Wednesday, 25 September 2013

What makes Linux Desktop so Unpopular?



Ever questioned yourself why Linux Desktop is not as widely used as other operating systems such as Windows and Mac? Linux is the one of the most powerful Operating Systems in the world, being open source, and much more. Here's a few points why Linux Desktop may have been left on the shelf.

Linux is Free and Open Source

That means, there's no big business behind it, and there are no companies pumping cash in order to promote it. Non - Technical people simply buy a computer which is eye- catching, probably running Microsoft Windows. They don't care what Operating System it is. I mean, for a non- technical person, why should he care if the computer's running Microsoft Windows or Linux? Microsoft, being a cash pump, advertises Windows so that our newly- bought PCs will be pre-installed with Windows. That way, non technical people may never realize that there are alternatives, and if they do, they would find them unfamiliar. Some people see their computer as a normal home appliance. They just care if it works or not.

Lack of Driver Support

Without being popular, it's understandable that Linux systems don't get much attention from hardware manufacturers. Some Hardware drivers are coded only for Windows or Mac, leaving Linux out of the list, particularly when it comes to gaming hardware. That makes any user, particularly a non technical one very upset, as they may not be able to maximize their PC's full capabilities.

With Windows Vista and above, it's too easy for Windows to install your new devices. Some of us have even lost the idea of acquiring drivers for our specific devices. Everything with Windows is "Plug and Play"

A Less User-Friendly Environment

Versions like Ubuntu have somewhat reached a User - Friendly environment, but still not enough to reach what Windows and MAC have achieved.

Less Software Opportunities

If one tries Linux over Windows, one might have to ask whether the software used on his Windows PC run on Linux, and that is a problem. You are able to find alternative applications for Linux, however not the original application. That way, you might have to adapt to tons of new software which you use everyday, and that is frustrating at first. Moreover, some file types may just not work with alternatives, so you maybe unable to access your work done on Windows.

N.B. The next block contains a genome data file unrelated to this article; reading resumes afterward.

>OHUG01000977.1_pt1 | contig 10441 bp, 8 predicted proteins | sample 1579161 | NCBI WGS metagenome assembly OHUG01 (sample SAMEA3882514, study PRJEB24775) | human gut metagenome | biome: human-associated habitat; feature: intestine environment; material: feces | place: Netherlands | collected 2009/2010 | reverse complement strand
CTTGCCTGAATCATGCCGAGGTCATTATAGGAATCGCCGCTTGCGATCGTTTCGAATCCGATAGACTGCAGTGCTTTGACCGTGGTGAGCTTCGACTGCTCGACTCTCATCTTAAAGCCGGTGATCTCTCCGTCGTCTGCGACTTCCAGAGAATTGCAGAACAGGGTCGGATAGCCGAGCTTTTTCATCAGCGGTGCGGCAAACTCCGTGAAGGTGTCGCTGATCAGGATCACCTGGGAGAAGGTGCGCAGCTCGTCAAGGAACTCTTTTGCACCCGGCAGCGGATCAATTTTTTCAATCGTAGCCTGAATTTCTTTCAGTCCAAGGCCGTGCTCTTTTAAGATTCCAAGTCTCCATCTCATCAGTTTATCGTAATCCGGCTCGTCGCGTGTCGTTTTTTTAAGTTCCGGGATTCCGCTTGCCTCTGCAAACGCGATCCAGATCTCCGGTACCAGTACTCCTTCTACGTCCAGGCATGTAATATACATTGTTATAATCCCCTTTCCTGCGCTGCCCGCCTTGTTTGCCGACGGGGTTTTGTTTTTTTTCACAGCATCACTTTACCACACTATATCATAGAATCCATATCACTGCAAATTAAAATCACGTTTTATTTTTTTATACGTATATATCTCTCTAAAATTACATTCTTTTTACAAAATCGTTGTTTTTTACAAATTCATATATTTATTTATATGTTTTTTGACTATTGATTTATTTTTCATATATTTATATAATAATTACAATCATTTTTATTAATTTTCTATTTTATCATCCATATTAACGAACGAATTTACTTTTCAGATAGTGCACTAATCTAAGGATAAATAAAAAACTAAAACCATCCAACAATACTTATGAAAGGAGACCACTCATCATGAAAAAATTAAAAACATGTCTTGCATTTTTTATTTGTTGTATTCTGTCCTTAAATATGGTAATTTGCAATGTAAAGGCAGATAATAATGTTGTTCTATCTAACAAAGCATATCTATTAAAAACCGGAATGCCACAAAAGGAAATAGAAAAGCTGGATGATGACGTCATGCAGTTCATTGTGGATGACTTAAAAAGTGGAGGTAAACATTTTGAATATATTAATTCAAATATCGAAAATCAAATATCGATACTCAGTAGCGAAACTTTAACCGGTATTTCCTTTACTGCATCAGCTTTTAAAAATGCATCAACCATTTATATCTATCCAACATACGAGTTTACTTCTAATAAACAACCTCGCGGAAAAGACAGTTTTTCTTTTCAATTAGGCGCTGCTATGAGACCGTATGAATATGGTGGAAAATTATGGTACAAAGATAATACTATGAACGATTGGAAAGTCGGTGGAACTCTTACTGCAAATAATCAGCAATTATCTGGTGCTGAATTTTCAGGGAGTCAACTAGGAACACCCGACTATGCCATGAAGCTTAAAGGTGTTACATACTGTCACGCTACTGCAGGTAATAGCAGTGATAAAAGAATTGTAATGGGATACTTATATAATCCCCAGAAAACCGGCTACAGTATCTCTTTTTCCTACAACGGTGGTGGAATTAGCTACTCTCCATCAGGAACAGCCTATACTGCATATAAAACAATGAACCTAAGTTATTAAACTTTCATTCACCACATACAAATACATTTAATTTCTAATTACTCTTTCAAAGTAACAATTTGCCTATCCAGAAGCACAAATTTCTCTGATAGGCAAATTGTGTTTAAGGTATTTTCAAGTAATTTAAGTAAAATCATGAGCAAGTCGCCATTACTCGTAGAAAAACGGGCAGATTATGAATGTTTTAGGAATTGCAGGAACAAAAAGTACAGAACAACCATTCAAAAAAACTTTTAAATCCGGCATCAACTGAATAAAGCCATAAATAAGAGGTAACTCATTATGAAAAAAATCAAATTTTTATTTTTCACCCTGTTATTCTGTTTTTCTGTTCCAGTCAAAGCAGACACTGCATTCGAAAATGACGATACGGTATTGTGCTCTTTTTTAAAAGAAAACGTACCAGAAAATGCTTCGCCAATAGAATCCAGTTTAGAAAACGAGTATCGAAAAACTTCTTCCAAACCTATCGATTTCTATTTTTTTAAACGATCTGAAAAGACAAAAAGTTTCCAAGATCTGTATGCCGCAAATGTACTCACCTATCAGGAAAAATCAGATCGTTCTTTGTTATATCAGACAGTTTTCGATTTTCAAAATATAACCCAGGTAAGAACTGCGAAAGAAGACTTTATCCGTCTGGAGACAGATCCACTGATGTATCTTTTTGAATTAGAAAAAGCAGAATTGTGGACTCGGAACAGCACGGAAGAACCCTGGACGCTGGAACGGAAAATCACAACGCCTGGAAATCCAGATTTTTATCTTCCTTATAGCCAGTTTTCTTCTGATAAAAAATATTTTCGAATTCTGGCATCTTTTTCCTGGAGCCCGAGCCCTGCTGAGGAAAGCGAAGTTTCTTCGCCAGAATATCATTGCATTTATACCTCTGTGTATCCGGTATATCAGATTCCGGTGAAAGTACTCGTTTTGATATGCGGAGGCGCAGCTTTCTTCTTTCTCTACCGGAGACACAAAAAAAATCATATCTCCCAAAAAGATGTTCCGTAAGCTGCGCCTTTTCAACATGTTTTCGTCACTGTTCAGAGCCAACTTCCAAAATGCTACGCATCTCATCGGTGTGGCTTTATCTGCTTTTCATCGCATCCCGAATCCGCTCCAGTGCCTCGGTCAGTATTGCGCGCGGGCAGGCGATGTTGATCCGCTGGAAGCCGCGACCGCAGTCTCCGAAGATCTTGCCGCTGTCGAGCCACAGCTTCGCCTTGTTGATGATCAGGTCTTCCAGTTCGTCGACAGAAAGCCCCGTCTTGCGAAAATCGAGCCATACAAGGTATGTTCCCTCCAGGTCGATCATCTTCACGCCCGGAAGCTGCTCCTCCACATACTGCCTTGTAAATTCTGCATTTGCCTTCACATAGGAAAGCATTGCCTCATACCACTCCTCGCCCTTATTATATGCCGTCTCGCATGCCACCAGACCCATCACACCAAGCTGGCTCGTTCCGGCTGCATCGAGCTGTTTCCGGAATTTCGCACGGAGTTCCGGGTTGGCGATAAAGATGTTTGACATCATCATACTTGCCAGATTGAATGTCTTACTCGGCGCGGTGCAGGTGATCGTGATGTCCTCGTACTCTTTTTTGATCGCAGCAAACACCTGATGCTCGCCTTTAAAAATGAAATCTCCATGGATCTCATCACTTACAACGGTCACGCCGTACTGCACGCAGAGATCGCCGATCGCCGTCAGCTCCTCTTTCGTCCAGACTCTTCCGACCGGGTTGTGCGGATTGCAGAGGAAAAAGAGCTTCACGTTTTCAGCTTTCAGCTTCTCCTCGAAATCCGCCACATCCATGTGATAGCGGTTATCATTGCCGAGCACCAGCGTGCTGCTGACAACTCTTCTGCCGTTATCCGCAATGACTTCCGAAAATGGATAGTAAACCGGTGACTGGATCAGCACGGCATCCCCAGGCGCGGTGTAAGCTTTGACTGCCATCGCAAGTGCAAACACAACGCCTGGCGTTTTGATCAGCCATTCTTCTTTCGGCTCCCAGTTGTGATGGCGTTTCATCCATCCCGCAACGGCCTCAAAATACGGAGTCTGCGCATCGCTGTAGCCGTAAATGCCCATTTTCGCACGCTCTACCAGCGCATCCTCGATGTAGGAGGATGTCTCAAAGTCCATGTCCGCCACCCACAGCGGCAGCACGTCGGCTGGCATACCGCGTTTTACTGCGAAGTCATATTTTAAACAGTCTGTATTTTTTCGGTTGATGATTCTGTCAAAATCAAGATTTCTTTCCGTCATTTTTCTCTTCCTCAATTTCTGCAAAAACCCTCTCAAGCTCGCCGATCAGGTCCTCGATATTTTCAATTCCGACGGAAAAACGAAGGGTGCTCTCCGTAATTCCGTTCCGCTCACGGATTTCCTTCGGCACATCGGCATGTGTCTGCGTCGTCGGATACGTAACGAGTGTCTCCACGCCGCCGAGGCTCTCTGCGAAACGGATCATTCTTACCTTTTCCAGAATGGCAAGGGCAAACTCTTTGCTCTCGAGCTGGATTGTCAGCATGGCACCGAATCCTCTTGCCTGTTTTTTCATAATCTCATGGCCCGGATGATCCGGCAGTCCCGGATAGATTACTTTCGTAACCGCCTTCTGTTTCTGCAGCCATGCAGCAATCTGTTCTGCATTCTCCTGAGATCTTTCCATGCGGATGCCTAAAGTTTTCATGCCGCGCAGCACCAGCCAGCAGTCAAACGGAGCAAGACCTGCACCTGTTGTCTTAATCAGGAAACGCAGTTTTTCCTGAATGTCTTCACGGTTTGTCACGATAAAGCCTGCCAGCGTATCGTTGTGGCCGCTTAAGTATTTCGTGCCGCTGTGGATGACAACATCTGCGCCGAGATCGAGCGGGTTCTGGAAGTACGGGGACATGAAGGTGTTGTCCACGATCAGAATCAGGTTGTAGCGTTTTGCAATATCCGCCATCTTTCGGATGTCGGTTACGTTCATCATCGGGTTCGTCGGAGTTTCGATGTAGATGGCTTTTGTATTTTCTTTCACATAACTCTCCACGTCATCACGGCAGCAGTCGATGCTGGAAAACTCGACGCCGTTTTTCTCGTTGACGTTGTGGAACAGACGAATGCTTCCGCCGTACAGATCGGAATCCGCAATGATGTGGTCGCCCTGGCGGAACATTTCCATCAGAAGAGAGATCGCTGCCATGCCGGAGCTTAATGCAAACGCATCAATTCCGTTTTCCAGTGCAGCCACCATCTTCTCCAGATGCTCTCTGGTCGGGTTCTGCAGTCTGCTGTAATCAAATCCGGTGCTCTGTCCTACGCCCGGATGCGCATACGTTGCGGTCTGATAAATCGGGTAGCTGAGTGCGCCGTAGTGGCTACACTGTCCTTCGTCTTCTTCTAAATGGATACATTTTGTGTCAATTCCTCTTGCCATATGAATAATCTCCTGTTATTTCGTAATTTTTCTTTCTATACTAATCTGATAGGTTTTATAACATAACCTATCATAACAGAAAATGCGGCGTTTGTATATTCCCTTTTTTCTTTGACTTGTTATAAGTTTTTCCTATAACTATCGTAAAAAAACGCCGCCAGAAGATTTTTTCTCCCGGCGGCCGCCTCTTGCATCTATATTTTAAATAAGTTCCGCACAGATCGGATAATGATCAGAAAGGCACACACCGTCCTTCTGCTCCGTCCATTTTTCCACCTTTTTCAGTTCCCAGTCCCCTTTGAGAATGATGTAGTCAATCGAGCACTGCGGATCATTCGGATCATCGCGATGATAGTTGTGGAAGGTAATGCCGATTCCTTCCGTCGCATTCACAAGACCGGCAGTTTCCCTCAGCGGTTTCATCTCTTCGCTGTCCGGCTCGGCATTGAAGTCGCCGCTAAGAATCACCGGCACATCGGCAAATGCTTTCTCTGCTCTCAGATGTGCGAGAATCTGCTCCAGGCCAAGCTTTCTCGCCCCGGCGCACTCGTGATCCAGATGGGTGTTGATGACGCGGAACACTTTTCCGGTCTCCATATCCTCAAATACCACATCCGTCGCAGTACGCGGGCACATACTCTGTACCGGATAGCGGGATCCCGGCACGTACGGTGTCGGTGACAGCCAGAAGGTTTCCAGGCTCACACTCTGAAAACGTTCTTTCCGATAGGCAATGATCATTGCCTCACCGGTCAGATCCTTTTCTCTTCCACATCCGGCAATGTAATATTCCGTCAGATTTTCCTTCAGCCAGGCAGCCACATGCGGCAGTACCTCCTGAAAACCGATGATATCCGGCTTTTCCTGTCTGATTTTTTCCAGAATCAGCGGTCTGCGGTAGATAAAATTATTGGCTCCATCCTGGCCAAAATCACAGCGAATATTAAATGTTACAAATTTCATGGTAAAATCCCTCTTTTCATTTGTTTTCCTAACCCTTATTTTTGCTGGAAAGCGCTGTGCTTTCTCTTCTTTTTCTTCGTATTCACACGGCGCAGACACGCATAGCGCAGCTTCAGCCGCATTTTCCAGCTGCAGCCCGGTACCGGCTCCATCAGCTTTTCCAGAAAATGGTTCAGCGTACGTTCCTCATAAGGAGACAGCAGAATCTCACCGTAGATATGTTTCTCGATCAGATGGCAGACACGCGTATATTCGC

When we talk about buying software for PC or Games for PC, our mind constantly thinks about Windows. No one considers that the term 'Software for PC' does not mean 'Software for all kinds of Operating Systems that might be Operating on your PC' but it's just for Windows and MAC. If you go to buy a video game, you don't expect it to run on a Linux System.

Linux Communities may be helpful, however not to everyone.

There are loads of Linux communities out there which are willing to help everyone, especially new users. However, they might not realize that new users are too "Non- Technical" people coming from Windows. People who adapted on Windows, find it difficult to use the terminal and the CLI interface. It is why they just then give up and keep using Operating Systems like Windows.



But is Linux Desktop that unpopular?

On a PC? Yes it is. Linux only holds about 2% of the desktop Operating Systems share.

BUT.

Some of us use a Linux System without even noticing. On Mobile Devices, Android is practically a Linux OS, holding a market share of about 55%. So now we know that if efforts are doubled on Desktop PC Linux, just like the efforts made to bring up Android, Linux may be able to start competing with other Operating Systems.

What do you think?

32 comments:

  1. Are you stoned, you quote figures as if FACT the FACT is that know one knows what the precentage of desktops are in FACT running linux as linux is a kernel not an OS!

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    1. Cannot understand your English. Sorry. I guess I'm not the only one stoned.